Cordless Screwdrivers [Black & Decker]
Via Amazon [What’s This?]


11 Responses to The SmartDriver Revolution

  1. sean says:

    looks like something I’d buy for my wife to use.Seems like there should be a market for it but I could not use it that much myself..

    • John says:

      I have a couple of these things. They are real handy for “around the shop” stuff where I don’t need the power and weight of my 18V Dewalt. I use them for light duty assembly, electrical, and small drill and screw work. I have an older Black and Decker as well as a little Ryobi unit that is very handy.

    • Dan says:

      I have two of the alkaline models, and they get used a couple of times a month. They’ve been used for switch plates, drawer and cabinet pulls, furniture, computers and with 1/4 and 3/8 socket adapters they are great for all the fasteners that you run into when working on the car instead of cranking away with a ratchet and screwdriver.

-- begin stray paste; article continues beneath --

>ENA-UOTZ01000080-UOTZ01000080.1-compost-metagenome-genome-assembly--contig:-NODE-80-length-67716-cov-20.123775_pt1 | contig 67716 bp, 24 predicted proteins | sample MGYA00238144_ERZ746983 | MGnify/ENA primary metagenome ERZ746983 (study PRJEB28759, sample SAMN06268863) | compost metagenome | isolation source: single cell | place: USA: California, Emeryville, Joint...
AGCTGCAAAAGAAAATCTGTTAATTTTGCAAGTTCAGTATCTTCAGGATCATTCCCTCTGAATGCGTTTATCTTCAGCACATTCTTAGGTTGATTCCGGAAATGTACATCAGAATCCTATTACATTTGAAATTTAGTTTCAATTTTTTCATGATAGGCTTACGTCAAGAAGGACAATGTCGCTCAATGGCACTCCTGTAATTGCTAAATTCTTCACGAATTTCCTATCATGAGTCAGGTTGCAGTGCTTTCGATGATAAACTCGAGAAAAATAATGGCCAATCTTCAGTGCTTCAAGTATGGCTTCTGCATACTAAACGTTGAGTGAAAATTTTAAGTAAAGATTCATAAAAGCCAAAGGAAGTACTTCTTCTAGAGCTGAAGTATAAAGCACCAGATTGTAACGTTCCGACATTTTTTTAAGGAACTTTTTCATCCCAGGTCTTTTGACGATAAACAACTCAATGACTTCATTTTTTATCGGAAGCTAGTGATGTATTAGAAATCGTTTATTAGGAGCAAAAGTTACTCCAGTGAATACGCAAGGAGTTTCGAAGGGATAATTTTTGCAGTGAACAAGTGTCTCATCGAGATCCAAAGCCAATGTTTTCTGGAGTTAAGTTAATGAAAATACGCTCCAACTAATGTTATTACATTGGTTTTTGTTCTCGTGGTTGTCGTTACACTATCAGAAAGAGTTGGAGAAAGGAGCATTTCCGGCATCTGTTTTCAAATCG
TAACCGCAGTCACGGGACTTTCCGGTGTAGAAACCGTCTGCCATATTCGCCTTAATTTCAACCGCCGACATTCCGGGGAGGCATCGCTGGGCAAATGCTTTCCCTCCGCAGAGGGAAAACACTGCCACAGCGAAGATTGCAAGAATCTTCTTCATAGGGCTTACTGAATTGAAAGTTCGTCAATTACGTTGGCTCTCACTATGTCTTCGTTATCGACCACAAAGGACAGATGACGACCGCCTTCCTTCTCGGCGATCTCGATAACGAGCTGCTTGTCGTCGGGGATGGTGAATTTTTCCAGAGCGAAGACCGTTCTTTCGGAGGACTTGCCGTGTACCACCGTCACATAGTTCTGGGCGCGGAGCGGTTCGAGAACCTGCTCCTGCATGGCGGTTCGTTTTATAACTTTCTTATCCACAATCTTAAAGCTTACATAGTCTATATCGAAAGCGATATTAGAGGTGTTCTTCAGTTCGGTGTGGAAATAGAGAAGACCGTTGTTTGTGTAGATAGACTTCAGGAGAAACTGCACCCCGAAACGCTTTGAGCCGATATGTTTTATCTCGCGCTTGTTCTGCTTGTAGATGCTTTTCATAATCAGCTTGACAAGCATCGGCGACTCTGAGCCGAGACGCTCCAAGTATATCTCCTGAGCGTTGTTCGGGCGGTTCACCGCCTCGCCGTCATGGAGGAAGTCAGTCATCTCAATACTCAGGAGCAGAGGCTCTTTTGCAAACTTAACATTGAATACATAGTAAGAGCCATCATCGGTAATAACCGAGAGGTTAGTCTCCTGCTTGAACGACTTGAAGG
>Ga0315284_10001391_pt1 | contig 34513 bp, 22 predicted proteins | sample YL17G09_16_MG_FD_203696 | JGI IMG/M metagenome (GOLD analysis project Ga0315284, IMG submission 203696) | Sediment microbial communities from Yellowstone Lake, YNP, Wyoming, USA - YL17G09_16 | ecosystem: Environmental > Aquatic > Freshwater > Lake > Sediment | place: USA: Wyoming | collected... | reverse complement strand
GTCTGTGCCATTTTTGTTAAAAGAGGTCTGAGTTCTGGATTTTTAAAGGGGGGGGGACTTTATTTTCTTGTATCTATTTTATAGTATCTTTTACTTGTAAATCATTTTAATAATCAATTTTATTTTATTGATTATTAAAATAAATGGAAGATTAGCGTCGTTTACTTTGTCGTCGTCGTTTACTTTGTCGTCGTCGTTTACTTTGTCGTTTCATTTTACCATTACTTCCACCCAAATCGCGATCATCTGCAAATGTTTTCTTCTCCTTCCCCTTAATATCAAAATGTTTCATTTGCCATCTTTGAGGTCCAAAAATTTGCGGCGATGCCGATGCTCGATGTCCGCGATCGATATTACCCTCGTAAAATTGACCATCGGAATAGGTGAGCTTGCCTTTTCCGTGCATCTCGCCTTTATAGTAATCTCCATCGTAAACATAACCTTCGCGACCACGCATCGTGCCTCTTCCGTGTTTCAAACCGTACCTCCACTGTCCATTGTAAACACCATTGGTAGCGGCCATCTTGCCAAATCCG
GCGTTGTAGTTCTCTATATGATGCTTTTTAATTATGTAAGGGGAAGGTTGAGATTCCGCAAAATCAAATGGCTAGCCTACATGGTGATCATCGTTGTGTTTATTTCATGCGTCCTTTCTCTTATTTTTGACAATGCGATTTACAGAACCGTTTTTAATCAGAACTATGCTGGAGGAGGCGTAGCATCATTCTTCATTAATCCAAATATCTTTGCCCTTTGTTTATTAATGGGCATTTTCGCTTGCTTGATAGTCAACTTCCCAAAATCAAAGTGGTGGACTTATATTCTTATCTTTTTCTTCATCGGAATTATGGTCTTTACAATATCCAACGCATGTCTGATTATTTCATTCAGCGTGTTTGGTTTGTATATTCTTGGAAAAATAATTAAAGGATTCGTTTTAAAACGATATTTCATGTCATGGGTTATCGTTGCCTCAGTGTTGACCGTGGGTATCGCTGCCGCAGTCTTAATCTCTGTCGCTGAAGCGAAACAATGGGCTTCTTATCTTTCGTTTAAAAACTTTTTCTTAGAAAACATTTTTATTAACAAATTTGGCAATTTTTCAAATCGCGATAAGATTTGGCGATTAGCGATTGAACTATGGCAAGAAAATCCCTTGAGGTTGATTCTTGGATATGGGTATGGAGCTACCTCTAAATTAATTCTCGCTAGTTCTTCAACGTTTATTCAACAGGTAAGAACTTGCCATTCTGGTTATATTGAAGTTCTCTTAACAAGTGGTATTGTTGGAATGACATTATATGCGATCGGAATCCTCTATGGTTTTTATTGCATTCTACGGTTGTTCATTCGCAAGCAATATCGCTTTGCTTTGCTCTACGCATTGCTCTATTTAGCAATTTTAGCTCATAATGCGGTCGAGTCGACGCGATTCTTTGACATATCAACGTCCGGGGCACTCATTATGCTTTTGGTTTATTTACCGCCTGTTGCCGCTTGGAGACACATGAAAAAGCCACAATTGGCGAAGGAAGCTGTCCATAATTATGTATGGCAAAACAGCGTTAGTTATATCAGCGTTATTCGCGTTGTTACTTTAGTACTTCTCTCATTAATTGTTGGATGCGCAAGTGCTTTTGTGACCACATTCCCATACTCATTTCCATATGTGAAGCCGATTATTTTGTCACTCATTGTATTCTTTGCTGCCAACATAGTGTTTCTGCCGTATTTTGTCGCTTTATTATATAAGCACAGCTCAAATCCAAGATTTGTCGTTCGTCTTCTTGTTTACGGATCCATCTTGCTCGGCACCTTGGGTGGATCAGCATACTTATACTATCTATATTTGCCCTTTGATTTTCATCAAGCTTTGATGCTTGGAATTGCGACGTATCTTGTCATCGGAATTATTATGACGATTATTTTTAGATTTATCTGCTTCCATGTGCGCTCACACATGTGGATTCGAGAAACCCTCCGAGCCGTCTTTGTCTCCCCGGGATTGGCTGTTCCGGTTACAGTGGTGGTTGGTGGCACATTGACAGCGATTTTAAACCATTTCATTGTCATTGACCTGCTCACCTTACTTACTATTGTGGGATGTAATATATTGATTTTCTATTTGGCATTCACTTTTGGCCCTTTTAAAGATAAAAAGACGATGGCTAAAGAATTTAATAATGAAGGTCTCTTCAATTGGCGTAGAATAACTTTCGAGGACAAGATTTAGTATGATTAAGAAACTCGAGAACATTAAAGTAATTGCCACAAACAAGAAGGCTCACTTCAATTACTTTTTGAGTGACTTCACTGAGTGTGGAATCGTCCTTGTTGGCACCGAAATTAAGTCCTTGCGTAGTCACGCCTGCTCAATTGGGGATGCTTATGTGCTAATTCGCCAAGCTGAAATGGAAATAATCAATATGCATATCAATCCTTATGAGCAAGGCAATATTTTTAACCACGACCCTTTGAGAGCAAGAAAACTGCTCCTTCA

2. Jupe Blue says:

    Use a B&D daily in job as a residential electrician. Can easily carry it in my toolbelt. It’s especially handy when removing multiple device (switches, receptacles, lights) when trouble shooting problems. Has cut down on the pain associated with carpal tunnel syndrome. Not just for DYIers. It’s the right tool for the right application.

  3. Phil says:

    These little drivers (and the ones like it that preceded them) find a lot of use repairing and maintaining electronic test equipment as well as consumer electronics. Some instruments have dozens of screws securing individual assemblies, often with prevailing torque. Some of this gear has several such assemblies, and using a conventional screwdriver is a drag. These low power drivers are perfect for these applications.

    • Jeff says: